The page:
Typically I revise a published chapter on AO3 three times within half a week of it going up. I’ll revise at least once more within the week after that.
Regarding the Nine and my aforementioned comments on continuity, the biggest thing I caught was a counting error. Specifically, the number of rings in the cashmere bag didn’t always work out right, and sometimes more or fewer rings existed in the world. It should be fixed now.
Other revisions are grammar based and most of them are errors that spellcheck won’t catch. It’s/Its, to/too, and capitalization errors are the bulk of these problems. This is one of the reasons I find paid copyediting so useful, and while it is expensive, it’s mandatory for true published works (anything on Amazon). When I write something I know what I mean. Furthermore, that meaning is baked into the words. That’s the point of writing, and hopefully what comes through to the reader, that sense of being pulled along by language. But readers not yet fully hooked won’t get pulled along, and even the most hooked reader may be shocked out of immersion by an unexpected typo. For this reason a paid copyeditor, someone who isn’t going to get pulled along, is invaluable because they catch all the errors the readers will, but also hopefully those the average reader won’t.
Expect anything that’s put up on AO3 to have errors on publishing day, have less a few days later, and continue to have a smaller nonzero number until it hits Amazon if that’s my intent. That’s harder than expected though, hence the low production numbers.
English composition is more art than science, so there are some issues of preference or style. These issues tend to have adherents who think their interpretation is right and other interpretations are wrong. I can’t write to their interpretations all the time, so I don’t.
Let me give an example of opinion treated as fact in grammar.
Suppose Bleys and Caine are talking (1).
Bleys said, “I don’t think that’s a good idea.”
Caine interrupted between ‘think’ and ‘that’ with, “That’s your problem, you never think.”
The above is unnecessarily wordy but highly specific. It is most certainly ‘right’ though cumbersome.
Bleys said, “I don’t think…”
And Caine interrupted, “That’s your problem, you never think!”
There are a couple of issues here. First, the ellipsis (…) indicates something left out. That’s what that bit of punctuation means. So the ellipsis draws attention to that which is left out, in this case the ‘that’s a good idea’ bit. Secondly, the second dialogue tag begins with an And which great writers do all the time and English teachers complain about.
Compare with (3):
Bleys said, “I don’t think–”
Caine interrupted, “That’s your problem, you never think.”
The em dash is replaced with two hyphens due to formatting issues in WordPress. But it indicates interruption or breaking. Furthermore the second dialogue tag doesn’t begin with an And.
So which is right, 1, 2, or 3?
Bluntly, it’s a matter of style and adherents to each style will tell you their style is right and other styles are wrong.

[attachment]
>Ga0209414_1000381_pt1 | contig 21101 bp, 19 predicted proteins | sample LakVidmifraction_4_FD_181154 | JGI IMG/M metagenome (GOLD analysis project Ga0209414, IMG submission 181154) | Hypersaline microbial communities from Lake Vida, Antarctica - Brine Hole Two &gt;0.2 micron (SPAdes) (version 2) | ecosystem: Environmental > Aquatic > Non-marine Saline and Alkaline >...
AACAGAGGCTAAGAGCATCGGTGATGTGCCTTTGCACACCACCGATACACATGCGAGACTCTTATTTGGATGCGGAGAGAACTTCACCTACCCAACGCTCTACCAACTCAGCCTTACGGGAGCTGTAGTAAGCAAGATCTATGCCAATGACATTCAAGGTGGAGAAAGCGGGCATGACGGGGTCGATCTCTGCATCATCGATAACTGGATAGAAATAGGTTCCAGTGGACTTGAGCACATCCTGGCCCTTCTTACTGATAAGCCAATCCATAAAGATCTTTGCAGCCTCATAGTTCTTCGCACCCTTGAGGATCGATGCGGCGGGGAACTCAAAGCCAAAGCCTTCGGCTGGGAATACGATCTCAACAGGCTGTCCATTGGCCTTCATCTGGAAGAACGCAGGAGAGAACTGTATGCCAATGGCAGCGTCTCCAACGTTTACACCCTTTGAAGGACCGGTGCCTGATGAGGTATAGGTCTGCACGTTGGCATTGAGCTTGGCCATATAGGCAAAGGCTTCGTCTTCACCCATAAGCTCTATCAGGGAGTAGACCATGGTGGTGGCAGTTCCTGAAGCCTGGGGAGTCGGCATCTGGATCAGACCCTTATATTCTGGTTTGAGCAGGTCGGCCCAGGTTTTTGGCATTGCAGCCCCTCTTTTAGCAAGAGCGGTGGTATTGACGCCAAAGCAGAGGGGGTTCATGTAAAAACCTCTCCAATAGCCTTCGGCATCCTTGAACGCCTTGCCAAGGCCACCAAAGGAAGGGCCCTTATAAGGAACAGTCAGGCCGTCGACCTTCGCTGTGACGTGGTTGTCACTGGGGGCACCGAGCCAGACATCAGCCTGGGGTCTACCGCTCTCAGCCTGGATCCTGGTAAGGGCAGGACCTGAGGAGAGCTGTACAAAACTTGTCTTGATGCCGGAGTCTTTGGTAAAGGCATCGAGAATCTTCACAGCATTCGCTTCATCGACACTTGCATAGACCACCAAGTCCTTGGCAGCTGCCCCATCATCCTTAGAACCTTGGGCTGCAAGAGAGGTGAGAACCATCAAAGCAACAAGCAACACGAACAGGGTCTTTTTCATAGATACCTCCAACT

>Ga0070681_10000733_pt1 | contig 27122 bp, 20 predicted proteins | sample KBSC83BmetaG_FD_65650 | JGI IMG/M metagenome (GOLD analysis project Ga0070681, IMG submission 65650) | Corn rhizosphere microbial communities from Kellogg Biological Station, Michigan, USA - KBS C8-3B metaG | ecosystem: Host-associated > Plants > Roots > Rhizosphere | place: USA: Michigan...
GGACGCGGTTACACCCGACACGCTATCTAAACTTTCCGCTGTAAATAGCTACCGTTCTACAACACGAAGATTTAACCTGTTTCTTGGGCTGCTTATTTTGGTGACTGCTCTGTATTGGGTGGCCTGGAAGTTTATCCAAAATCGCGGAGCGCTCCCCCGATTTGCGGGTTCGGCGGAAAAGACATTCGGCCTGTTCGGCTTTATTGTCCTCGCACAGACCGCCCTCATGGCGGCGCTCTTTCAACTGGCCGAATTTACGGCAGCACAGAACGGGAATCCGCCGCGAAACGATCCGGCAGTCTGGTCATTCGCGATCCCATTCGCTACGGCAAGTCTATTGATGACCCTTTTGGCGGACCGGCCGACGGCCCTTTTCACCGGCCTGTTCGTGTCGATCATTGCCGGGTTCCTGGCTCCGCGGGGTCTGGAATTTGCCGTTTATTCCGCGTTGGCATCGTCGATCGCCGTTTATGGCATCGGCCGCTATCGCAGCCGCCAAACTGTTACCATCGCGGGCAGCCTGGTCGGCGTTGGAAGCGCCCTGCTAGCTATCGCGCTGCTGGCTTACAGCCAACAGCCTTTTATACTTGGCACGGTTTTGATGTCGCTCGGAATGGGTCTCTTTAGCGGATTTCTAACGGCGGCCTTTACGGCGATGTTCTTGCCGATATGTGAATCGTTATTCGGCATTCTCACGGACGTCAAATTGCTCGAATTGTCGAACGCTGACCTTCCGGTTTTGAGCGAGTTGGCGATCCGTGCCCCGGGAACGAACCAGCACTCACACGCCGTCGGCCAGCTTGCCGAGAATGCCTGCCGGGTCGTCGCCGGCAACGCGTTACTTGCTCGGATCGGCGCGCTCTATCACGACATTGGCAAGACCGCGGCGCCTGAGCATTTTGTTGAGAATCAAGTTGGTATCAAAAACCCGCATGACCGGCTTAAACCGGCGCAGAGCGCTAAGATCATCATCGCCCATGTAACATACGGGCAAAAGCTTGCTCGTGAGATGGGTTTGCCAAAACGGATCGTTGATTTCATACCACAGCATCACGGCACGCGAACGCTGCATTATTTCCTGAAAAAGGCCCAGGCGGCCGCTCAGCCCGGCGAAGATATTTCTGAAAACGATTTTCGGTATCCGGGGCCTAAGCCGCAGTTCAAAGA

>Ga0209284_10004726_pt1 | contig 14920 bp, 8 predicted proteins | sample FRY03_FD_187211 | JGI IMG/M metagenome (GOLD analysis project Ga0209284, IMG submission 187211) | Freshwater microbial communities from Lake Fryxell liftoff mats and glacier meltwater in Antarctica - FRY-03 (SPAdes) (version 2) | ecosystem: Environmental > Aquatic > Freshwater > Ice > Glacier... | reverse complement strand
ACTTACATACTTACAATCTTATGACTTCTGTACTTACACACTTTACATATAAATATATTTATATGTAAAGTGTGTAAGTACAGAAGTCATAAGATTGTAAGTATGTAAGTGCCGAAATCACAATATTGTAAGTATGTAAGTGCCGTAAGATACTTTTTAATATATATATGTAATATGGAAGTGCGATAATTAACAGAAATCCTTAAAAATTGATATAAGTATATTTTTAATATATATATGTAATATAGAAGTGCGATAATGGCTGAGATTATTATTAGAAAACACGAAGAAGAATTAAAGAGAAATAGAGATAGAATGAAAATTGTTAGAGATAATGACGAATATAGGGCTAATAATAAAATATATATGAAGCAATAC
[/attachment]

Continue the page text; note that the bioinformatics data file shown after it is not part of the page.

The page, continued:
Zelazny tended towards 2. He and another of my favorite authors, Poe, never found themselves bound by grammar if it got in their way, and both broke rules whenever they felt like it. In both cases this willingness to defy grammar allowed them to create magnificence, and things like starting sentences with an And created deeply personal styles. Corwin talks throughout Amber and you get the feel of his presence through dialogue. Poe talks through his description, and you feel the fear and madness.
Further, noting the comma after problem, commonly commas are used to indicate a speaker pausing in dialogue. But I’ve heard debate over the ‘rightness’ of it.
Notice also the difference between ellipsis and em dash. The ellipsis draws attention to the fact that Bleys continued to talk but Caine spoke over him, and therefore his words are omitted from the text. The em dash draws attention to Caine breaking into Bleys’s words. They’re not synonymous even if the difference is subtle.
But that doesn’t mean 2 is right and 3 wrong. At least that dialogue tag isn’t right or wrong. It’s obviously stylistic, and outside of English class, one can embrace style at the expense of grammar.
If you, dear reader, want good, quick-and-dirty intros to dialogue punctuation, I have two recommendations. The first is September Fawkes: How to Punctuate Dialogue which is about as clear-cut a case of ‘exactly what it says on the tin’ as possible. I’ve got it bookmarked, and I tab back and forth every now and then. The other one is Strunk and White: Elements of Style which is probably the most useful book on grammar there is.
Style is subjective. It is not right or wrong; it is better or worse. Better is that which makes reading easier or harder as author desires and reader understands. Your writing doesn’t succeed by how many angry grammarians it mollifies. It succeeds by how many readers care and sometimes, whether or not you can pay rent.